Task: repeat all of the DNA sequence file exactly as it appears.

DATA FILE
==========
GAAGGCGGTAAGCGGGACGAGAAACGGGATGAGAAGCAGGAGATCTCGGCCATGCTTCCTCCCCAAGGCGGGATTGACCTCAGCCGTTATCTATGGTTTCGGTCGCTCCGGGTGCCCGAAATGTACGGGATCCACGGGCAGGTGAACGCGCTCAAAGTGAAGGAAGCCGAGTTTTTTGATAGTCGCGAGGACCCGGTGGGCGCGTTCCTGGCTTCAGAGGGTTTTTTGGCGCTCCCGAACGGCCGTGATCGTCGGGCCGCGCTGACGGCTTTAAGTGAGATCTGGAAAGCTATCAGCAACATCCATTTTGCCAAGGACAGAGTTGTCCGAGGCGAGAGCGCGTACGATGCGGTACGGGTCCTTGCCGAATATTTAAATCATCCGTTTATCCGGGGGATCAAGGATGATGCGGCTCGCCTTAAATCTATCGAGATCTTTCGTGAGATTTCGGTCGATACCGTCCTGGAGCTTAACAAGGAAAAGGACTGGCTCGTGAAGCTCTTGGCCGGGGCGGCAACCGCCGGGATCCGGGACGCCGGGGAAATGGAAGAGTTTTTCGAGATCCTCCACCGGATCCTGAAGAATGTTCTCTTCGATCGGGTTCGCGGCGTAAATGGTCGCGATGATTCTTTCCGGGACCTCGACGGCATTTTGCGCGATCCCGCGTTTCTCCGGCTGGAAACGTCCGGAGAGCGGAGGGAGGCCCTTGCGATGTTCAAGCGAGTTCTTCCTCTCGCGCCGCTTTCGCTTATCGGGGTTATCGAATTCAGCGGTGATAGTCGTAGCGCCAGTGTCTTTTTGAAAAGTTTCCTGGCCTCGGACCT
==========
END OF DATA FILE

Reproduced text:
GAAGGCGGTAAGCGGGACGAGAAACGGGATGAGAAGCAGGAGATCTCGGCCATGCTTCCTCCCCAAGGCGGGATTGACCTCAGCCGTTATCTATGGTTTCGGTCGCTCCGGGTGCCCGAAATGTACGGGATCCACGGGCAGGTGAACGCGCTCAAAGTGAAGGAAGCCGAGTTTTTTGATAGTCGCGAGGACCCGGTGGGCGCGTTCCTGGCTTCAGAGGGTTTTTTGGCGCTCCCGAACGGCCGTGATCGTCGGGCCGCGCTGACGGCTTTAAGTGAGATCTGGAAAGCTATCAGCAACATCCATTTTGCCAAGGACAGAGTTGTCCGAGGCGAGAGCGCGTACGATGCGGTACGGGTCCTTGCCGAATATTTAAATCATCCGTTTATCCGGGGGATCAAGGATGATGCGGCTCGCCTTAAATCTATCGAGATCTTTCGTGAGATTTCGGTCGATACCGTCCTGGAGCTTAACAAGGAAAAGGACTGGCTCGTGAAGCTCTTGGCCGGGGCGGCAACCGCCGGGATCCGGGACGCCGGGGAAATGGAAGAGTTTTTCGAGATCCTCCACCGGATCCTGAAGAATGTTCTCTTCGATCGGGTTCGCGGCGTAAATGGTCGCGATGATTCTTTCCGGGACCTCGACGGCATTTTGCGCGATCCCGCGTTTCTCCGGCTGGAAACGTCCGGAGAGCGGAGGGAGGCCCTTGCGATGTTCAAGCGAGTTCTTCCTCTCGCGCCGCTTTCGCTTATCGGGGTTATCGAATTCAGCGGTGATAGTCGTAGCGCCAGTGTCTTTTTGAAAAGTTTCCTGGCCTCGGACCT